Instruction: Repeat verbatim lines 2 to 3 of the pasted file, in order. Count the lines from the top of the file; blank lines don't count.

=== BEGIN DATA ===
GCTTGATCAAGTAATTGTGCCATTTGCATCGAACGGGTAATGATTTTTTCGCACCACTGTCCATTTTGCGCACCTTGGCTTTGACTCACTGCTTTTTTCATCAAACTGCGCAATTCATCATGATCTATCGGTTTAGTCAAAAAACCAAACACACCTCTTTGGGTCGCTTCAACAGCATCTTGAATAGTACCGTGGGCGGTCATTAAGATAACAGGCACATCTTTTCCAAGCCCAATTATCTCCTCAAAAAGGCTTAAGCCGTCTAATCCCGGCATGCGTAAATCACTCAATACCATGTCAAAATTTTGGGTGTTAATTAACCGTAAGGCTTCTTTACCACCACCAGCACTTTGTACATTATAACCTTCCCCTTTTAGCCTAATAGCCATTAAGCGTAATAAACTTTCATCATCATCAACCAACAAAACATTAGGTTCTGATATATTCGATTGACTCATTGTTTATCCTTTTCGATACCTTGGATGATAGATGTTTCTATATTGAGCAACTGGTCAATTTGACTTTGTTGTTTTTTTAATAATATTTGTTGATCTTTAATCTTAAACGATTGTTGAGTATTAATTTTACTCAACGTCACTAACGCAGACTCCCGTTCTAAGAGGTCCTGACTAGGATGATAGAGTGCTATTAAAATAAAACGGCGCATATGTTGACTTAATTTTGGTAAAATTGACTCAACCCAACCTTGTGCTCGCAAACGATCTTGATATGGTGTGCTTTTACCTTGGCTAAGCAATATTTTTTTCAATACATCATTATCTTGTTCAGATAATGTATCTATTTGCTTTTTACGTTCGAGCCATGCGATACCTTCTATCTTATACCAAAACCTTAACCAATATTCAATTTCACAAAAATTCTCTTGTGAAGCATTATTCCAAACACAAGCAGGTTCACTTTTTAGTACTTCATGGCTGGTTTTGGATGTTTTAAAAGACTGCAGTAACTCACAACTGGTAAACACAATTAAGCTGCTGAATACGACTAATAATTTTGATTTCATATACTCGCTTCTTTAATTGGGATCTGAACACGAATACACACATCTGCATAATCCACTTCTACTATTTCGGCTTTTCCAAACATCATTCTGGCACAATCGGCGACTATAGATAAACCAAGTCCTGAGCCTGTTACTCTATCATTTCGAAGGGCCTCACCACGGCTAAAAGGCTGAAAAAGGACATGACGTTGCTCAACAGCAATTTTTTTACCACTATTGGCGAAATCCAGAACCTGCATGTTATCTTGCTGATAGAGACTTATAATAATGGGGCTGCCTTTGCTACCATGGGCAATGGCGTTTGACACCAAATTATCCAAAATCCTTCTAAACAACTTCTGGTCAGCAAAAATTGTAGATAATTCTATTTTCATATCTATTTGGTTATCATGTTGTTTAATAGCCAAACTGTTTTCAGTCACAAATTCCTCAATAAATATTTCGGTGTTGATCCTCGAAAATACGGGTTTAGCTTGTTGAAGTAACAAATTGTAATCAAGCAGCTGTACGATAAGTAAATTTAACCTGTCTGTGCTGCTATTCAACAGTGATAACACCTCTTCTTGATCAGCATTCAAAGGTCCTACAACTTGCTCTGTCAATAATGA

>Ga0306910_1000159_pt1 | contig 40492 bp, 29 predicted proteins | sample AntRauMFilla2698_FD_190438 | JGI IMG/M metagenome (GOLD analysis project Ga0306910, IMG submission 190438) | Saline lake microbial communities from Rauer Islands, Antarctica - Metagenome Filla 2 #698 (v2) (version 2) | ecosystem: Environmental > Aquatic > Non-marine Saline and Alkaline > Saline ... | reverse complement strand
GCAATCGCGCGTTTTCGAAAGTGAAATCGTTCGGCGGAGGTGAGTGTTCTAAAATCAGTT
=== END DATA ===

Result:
>Ga0306910_1000159_pt1 | contig 40492 bp, 29 predicted proteins | sample AntRauMFilla2698_FD_190438 | JGI IMG/M metagenome (GOLD analysis project Ga0306910, IMG submission 190438) | Saline lake microbial communities from Rauer Islands, Antarctica - Metagenome Filla 2 #698 (v2) (version 2) | ecosystem: Environmental > Aquatic > Non-marine Saline and Alkaline > Saline ... | reverse complement strand
GCAATCGCGCGTTTTCGAAAGTGAAATCGTTCGGCGGAGGTGAGTGTTCTAAAATCAGTT